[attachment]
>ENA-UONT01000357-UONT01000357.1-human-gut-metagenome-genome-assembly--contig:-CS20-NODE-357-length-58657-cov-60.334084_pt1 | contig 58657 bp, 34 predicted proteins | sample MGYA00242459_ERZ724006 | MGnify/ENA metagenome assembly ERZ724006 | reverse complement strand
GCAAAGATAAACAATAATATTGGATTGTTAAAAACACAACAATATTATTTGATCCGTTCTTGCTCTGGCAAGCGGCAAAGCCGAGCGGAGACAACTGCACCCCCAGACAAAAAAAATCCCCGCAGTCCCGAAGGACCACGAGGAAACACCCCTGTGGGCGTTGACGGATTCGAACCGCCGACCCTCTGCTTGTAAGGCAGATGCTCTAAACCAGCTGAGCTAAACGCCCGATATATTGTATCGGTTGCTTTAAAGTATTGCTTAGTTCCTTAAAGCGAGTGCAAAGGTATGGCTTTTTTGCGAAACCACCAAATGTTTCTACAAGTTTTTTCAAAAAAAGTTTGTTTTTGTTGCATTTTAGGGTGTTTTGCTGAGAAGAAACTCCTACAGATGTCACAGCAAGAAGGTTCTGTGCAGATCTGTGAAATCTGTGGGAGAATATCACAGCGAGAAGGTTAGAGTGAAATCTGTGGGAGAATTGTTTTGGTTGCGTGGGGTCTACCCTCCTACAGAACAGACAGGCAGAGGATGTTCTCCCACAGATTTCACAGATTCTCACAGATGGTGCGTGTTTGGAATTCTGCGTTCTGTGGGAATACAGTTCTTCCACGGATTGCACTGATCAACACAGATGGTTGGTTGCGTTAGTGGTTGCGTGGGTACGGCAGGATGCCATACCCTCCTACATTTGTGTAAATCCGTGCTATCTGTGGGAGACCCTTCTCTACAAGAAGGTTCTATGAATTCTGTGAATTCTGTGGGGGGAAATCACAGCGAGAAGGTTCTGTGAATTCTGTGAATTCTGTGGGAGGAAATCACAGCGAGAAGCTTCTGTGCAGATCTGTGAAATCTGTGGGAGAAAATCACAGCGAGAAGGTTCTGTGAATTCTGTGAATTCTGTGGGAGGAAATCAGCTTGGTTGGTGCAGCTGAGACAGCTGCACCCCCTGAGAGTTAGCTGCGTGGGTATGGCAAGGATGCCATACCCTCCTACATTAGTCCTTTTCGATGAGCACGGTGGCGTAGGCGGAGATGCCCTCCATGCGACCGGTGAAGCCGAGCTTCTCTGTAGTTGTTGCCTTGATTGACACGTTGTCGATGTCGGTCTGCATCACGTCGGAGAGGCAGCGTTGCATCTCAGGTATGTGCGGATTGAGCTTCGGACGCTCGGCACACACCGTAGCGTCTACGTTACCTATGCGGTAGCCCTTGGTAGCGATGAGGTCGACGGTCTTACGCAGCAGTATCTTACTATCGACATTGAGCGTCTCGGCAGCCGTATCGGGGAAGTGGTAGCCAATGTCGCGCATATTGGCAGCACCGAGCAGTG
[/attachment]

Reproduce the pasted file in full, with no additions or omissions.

>ENA-UONT01000357-UONT01000357.1-human-gut-metagenome-genome-assembly--contig:-CS20-NODE-357-length-58657-cov-60.334084_pt1 | contig 58657 bp, 34 predicted proteins | sample MGYA00242459_ERZ724006 | MGnify/ENA metagenome assembly ERZ724006 | reverse complement strand
GCAAAGATAAACAATAATATTGGATTGTTAAAAACACAACAATATTATTTGATCCGTTCTTGCTCTGGCAAGCGGCAAAGCCGAGCGGAGACAACTGCACCCCCAGACAAAAAAAATCCCCGCAGTCCCGAAGGACCACGAGGAAACACCCCTGTGGGCGTTGACGGATTCGAACCGCCGACCCTCTGCTTGTAAGGCAGATGCTCTAAACCAGCTGAGCTAAACGCCCGATATATTGTATCGGTTGCTTTAAAGTATTGCTTAGTTCCTTAAAGCGAGTGCAAAGGTATGGCTTTTTTGCGAAACCACCAAATGTTTCTACAAGTTTTTTCAAAAAAAGTTTGTTTTTGTTGCATTTTAGGGTGTTTTGCTGAGAAGAAACTCCTACAGATGTCACAGCAAGAAGGTTCTGTGCAGATCTGTGAAATCTGTGGGAGAATATCACAGCGAGAAGGTTAGAGTGAAATCTGTGGGAGAATTGTTTTGGTTGCGTGGGGTCTACCCTCCTACAGAACAGACAGGCAGAGGATGTTCTCCCACAGATTTCACAGATTCTCACAGATGGTGCGTGTTTGGAATTCTGCGTTCTGTGGGAATACAGTTCTTCCACGGATTGCACTGATCAACACAGATGGTTGGTTGCGTTAGTGGTTGCGTGGGTACGGCAGGATGCCATACCCTCCTACATTTGTGTAAATCCGTGCTATCTGTGGGAGACCCTTCTCTACAAGAAGGTTCTATGAATTCTGTGAATTCTGTGGGGGGAAATCACAGCGAGAAGGTTCTGTGAATTCTGTGAATTCTGTGGGAGGAAATCACAGCGAGAAGCTTCTGTGCAGATCTGTGAAATCTGTGGGAGAAAATCACAGCGAGAAGGTTCTGTGAATTCTGTGAATTCTGTGGGAGGAAATCAGCTTGGTTGGTGCAGCTGAGACAGCTGCACCCCCTGAGAGTTAGCTGCGTGGGTATGGCAAGGATGCCATACCCTCCTACATTAGTCCTTTTCGATGAGCACGGTGGCGTAGGCGGAGATGCCCTCCATGCGACCGGTGAAGCCGAGCTTCTCTGTAGTTGTTGCCTTGATTGACACGTTGTCGATGTCGGTCTGCATCACGTCGGAGAGGCAGCGTTGCATCTCAGGTATGTGCGGATTGAGCTTCGGACGCTCGGCACACACCGTAGCGTCTACGTTACCTATGCGGTAGCCCTTGGTAGCGATGAGGTCGACGGTCTTACGCAGCAGTATCTTACTATCGACATTGAGCGTCTCGGCAGCCGTATCGGGGAAGTGGTAGCCAATGTCGCGCATATTGGCAGCACCGAGCAGTG